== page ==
As delta spreads, Idaho’s COVID-19 cases are ‘headed the wrong direction’

Meanwhile, vaccination rates have slowed, leaving Idahoans vulnerable to infection

By: - July 20, 2021 5:51 pm
Coronavirus and COVID-19 vaccine

Federal regulators have authorized multiple vaccines for emergency use in the prevention of COVID-19, a disease caused by infection with the SARS-CoV-2 coronavirus. (Courtesy of the U.S. Food and Drug Administration)

Idaho Health and Welfare Director Dave Jeppesen began the state’s latest COVID-19 media briefing with some bad news: After several weeks of improvement, all of Idaho’s coronavirus indicators are “now headed the wrong direction,” he said.

“These trends are very concerning, particularly as we look forward to the fall, with the return of the flu season and people returning to more indoor activities,” he noted. Fall also is when children, a largely unvaccinated population, will return to school.

What trends are concerning, according to Jeppesen?

  • The statewide average case rate more than doubled in two weeks, going from a low of 3.3 per 100,000 on July 5, to 8.2 per 100,000 on July 19.
  • The percent of COVID-19 tests coming back positive has risen from 2.8% a month ago to 4.3% now.
  • Idaho recorded a 50% increase in long-term care facilities with active cases during the past few weeks.
  • The number of people hospitalized with COVID-19 has grown since July 1, with ICU hospitalizations doubling since early July.

“The vast, vast majority of people coming down with COVID-19 or being admitted to the hospital during COVID-19 are unvaccinated,” he said. “This has really become a pandemic for those that are unvaccinated.”

State public health officials have said that the vast majority of fully vaccinated Idahoans who do contract the coronavirus never have symptoms, or have very mild symptoms similar to a cold or allergies.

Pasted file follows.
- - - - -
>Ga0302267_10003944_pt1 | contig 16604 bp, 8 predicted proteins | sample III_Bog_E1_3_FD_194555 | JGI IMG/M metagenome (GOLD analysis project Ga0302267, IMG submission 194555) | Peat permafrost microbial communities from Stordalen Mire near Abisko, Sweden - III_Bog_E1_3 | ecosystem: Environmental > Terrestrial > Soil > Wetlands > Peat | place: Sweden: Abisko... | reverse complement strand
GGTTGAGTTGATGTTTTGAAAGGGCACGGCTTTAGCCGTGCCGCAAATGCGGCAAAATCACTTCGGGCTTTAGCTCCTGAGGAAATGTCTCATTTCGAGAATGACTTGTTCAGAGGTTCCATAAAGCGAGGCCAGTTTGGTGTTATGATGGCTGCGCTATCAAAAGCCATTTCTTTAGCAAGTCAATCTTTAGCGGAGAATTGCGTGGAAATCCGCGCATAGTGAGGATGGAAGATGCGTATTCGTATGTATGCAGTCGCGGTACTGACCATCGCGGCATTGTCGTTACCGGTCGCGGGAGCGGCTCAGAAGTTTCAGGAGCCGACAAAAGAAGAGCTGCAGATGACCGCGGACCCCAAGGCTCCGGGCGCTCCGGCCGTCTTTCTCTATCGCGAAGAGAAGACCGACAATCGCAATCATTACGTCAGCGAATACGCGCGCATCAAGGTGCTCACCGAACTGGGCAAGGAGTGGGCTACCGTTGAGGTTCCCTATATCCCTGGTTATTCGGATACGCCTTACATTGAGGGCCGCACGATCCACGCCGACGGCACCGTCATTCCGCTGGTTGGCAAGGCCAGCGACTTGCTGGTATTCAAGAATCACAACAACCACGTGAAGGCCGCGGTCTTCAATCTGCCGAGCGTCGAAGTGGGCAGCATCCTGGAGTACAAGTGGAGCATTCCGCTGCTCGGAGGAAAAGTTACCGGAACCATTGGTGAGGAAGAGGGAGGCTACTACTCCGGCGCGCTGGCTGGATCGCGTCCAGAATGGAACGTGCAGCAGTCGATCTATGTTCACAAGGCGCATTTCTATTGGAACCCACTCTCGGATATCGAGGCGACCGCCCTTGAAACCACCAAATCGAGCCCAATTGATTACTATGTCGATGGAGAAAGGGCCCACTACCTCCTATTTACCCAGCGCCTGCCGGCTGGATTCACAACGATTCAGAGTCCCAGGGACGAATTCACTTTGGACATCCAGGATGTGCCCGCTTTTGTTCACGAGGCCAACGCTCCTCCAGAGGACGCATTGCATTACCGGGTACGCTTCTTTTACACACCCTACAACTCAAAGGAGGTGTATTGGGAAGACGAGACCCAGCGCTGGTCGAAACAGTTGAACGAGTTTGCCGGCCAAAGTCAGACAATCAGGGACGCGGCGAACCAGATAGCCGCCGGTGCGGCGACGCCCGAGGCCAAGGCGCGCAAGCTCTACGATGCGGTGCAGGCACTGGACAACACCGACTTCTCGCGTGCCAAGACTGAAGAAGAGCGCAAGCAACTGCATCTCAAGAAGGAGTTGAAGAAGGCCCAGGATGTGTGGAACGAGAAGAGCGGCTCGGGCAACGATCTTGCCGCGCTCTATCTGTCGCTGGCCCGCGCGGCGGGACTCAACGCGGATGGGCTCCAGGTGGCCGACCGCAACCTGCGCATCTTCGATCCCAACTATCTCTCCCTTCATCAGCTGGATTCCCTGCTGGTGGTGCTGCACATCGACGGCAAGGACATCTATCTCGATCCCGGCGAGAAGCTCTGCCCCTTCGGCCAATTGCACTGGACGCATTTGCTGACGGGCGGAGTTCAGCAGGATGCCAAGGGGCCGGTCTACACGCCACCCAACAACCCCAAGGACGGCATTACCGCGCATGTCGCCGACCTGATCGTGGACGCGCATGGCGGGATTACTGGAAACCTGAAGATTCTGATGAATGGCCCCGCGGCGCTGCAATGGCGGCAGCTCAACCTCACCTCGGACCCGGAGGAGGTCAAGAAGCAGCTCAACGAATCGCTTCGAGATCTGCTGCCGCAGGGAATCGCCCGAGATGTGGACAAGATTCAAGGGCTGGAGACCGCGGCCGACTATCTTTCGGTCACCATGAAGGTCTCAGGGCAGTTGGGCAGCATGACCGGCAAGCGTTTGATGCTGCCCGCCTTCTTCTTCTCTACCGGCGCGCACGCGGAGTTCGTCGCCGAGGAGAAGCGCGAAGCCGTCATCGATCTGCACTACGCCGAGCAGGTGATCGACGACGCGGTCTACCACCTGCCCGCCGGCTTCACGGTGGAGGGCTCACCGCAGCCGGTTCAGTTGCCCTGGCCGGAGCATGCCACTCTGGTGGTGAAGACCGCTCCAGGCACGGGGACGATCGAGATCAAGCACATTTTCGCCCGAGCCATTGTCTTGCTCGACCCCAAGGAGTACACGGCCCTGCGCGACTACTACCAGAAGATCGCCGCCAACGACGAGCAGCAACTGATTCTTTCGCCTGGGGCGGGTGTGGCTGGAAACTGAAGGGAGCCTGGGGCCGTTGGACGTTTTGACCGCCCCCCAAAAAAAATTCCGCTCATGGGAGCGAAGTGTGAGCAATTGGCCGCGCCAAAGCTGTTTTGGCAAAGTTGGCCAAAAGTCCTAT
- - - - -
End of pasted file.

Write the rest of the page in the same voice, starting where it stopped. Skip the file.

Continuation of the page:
But Idaho has among the lowest rates of coronavirus vaccination in the U.S. About 40.4% of Idaho’s total population has received at least one dose of a COVID-19 vaccine, compared with a 56.2% national average.

That has left more than half the state vulnerable to the highly infectious delta variant. The variant may spread more easily because it can rapidly and efficiently infect human cells, reproducing at 1,000 times the rate as the original coronavirus did, one recent study said.

Idaho State Epidemiologist Dr. Christine Hahn said Tuesday that Idaho has now identified 26 more cases of people infected with the delta variant, in addition to the nine already identified in Ada, Canyon, Gem and Twin Falls counties.

That’s an undercount, as only some COVID-19 test samples can be tested to see if they’re variants of concern. The state is working on sequencing more samples to better monitor the spread of variants, officials said.

“What we’re starting to see is what we have been expecting, which is that we are starting to see delta coming into our state in greater numbers and greater proportions,” Hahn said. “We’ve been discouraged that some people have interpreted our low numbers as thinking we don’t really have that variant here, or not very much of it. (But that is due to) a limitation of our testing capabilities, and we are going to start to see more. So we’re hoping that Idahoans understand this as a warning that we do have delta here, we do have the numbers increasing, and we urge you … to go ahead and consider vaccination now.”

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Audrey Dutton
Audrey Dutton

Audrey Dutton, senior investigative reporter, joined the Idaho Capital Sun after 10 years at the Idaho Statesman. Her favorite topics to cover include health care, business, consumer protection issues and white collar crime. Dutton hails from Twin Falls. She attended college at Hamline University in St. Paul, Minnesota, and received a master's degree in journalism from Columbia University in New York City. Before coming home to Idaho, Dutton worked as a journalist in Minnesota, New York, Maryland and Washington, D.C. Dutton's work has earned dozens of state, regional and national awards for investigative reporting, health care and business reporting, data visualization and more.